First, the injunction to “Be still” must be understood in the milieu it was uttered. The Psalmist addressed a cosmos in crisis. The crisis imperiled the creation (vv. 1-3); threatened the city (vv. 4-7); and besieged the country (vv. 8-11). In the crisis with their world falling apart, the people were afraid (v. 2).
Second, the verb “Be still” (Hebrew, rapah) is used 46 times in the Old Testament with meanings everywhere from describing laziness to ordering relaxation. Though the majority of versions translate the injunction “Be still”, other meanings are “Cease striving ” (NASB), “Be quiet” (NCV), “Desist” (Young’s), or “Calm down” (CEV). In no biblical usage or context does the Hebrew verb enjoin God’s people to meditate or practice contemplative or listening prayer. Rather, believers are to rest and trust in God.
Third, verse 10 contains two co-ordinate imperatives, with the emphasis being on the second command, to “know that I am God,” not the first, to “Be still.” With the first imperative functioning as an adverb, the verse might read, “Calmly (or quietly) know that I am God . . .”  Thus by their focusing upon the initial command, to be still, comtemplative spiritualists ignore the greater command, and that is, to know that I am God.
The command “know” primarliy means, “to know by observing and reflecting (thinking) . . .”  As such, believers are encouraged to find comfort of soul by reflecting upon the saving works that God has both performed and promised. The meditation the psalm envisions is therefore objective, not subjective. “Be still” does not call persons to induce within their consciousness a wordless void or incubator in which state a mystical word from Jesus can be hatched. The cognitive command to “know” cancels that notion. In the light of God’s mighty works and providence, the psalm exhorts believers to reverence Him. As the prophet Habakkuk wrote, “. . . the Lord is in His holy temple. Let all the earth be silent before Him” (Habakkuk 2:20).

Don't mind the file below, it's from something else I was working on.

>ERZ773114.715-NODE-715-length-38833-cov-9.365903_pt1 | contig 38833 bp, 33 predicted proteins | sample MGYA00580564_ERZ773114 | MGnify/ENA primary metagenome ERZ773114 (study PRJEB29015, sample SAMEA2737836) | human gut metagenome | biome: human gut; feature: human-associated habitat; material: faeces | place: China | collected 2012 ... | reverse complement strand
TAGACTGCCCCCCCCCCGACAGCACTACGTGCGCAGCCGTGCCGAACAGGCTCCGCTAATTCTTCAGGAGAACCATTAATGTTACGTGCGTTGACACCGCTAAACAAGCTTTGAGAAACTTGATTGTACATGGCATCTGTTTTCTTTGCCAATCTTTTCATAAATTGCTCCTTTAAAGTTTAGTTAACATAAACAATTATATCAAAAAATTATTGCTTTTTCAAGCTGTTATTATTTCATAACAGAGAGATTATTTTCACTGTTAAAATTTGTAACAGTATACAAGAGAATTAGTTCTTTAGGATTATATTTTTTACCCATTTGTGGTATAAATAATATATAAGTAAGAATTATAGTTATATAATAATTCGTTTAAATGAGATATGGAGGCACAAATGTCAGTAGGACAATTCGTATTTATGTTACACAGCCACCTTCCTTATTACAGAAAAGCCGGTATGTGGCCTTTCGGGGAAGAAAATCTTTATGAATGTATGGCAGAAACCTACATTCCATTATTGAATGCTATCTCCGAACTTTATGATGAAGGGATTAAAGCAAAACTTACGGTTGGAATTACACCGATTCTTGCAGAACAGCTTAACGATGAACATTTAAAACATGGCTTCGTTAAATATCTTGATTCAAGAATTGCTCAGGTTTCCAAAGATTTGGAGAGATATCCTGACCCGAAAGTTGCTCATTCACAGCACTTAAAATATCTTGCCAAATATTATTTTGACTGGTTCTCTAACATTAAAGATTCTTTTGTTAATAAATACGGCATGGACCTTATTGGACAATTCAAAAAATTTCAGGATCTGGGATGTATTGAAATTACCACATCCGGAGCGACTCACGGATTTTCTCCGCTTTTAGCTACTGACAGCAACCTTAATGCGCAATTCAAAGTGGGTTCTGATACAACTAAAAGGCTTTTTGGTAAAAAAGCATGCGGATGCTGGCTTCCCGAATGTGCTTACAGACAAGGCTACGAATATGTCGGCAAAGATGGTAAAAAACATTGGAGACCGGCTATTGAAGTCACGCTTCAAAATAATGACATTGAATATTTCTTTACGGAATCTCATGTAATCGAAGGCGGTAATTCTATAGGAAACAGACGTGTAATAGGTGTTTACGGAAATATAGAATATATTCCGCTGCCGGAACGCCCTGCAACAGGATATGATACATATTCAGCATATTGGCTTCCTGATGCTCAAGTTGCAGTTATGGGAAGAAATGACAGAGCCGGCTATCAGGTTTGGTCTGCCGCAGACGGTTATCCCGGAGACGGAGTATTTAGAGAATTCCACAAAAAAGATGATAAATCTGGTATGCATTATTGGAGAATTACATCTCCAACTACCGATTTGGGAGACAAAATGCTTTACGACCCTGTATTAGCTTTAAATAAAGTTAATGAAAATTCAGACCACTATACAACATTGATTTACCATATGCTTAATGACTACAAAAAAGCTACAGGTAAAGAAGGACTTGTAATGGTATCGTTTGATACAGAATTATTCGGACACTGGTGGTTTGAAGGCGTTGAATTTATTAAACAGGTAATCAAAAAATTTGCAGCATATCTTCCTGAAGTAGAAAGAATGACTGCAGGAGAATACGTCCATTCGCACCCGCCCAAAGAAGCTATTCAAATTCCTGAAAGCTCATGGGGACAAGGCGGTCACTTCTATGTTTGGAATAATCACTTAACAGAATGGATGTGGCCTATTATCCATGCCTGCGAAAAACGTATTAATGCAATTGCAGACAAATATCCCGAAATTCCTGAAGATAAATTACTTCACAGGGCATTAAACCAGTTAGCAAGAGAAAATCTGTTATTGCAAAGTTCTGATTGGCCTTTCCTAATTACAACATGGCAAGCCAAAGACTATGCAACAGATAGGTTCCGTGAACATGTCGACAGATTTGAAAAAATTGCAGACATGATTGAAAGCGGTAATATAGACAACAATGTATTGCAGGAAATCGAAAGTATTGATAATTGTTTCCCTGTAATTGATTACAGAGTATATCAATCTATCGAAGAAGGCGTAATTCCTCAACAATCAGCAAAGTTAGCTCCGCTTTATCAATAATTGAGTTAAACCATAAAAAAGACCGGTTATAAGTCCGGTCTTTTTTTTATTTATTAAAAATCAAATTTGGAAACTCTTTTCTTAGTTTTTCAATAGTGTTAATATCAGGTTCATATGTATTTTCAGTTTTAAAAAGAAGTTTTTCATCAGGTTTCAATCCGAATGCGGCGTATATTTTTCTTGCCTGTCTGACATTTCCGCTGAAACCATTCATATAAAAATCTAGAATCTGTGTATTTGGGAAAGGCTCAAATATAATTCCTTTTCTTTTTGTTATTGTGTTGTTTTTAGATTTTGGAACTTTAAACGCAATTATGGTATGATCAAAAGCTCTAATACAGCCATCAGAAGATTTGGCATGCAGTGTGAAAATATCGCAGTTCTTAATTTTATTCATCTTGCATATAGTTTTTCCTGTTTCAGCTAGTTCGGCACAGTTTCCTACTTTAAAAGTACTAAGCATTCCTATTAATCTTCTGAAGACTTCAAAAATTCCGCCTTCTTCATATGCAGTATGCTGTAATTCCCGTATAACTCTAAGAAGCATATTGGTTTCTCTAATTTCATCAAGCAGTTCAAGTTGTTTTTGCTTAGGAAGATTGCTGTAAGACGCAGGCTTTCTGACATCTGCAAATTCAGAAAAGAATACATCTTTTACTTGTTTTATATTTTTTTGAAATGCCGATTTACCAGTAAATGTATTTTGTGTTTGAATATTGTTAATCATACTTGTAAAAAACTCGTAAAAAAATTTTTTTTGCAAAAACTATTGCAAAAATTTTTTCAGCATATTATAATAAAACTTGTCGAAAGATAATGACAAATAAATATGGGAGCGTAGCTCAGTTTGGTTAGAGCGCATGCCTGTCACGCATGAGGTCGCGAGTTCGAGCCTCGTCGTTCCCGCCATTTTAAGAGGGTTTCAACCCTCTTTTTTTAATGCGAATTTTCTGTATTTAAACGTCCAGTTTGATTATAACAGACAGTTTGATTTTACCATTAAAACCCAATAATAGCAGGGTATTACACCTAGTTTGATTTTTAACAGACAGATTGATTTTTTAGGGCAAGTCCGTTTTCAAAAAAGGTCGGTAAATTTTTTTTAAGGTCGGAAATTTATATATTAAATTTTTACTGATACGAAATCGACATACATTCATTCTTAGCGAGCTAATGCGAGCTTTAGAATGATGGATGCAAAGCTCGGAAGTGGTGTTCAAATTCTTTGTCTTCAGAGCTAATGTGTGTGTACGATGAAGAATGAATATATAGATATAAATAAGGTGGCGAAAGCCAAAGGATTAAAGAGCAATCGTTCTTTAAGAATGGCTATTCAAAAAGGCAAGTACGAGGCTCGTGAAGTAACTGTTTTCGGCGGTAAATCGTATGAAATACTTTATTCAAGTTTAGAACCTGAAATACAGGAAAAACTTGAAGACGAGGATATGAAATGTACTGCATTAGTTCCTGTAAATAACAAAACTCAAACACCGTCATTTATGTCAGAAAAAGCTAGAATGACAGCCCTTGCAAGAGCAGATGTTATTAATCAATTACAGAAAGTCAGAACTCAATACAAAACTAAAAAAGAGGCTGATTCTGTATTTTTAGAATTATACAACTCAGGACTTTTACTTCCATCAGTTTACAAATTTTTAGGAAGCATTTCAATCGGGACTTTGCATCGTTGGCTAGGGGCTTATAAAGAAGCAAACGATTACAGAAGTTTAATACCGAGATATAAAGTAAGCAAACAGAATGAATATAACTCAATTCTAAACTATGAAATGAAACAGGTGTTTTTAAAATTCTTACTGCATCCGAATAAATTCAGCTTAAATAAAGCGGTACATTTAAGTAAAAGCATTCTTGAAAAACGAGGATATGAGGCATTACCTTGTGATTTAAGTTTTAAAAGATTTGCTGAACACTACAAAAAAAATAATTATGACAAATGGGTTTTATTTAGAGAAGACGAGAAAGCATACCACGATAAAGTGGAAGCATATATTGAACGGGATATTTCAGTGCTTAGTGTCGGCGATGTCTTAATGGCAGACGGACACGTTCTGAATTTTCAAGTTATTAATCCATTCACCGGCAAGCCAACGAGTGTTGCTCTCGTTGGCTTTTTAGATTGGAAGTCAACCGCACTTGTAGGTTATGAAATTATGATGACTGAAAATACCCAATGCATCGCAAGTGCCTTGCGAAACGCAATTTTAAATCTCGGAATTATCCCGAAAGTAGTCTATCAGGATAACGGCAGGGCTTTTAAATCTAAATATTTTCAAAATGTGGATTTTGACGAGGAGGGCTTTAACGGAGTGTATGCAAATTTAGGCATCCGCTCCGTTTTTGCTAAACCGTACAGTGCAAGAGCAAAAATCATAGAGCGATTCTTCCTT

Fourth, the command to “Be still” (v. 10) is specifically addressed to the survivors of a war torn nation, people that on all sides continued to feel threatened. To those scared to death by what was going on all around them (v. 2), the sovereign Lord encourages them to stop their trembling. As one commentator observed, “In this explosive context, ‘be still’ is not an invitation to tranquil meditation but a command to allow God to be God, to do his work of abolishing the weapons of war.” 
And finally, in the third section the Psalmist looks forward to a new order when God will impose his peace plan upon the world (See Isaiah 2:4.). As He will have ended conflicts and destroyed the weapons of war (vv. 8-9), the Lord affirms that in the coming kingdom age he “will be exalted among the nations” (v. 10). In view of this prospect, the sovereign Lord encourages his covenant people to, “Be still, and know that I am God . . ..” In the end, the sovereign God will defeat war and end terrorism.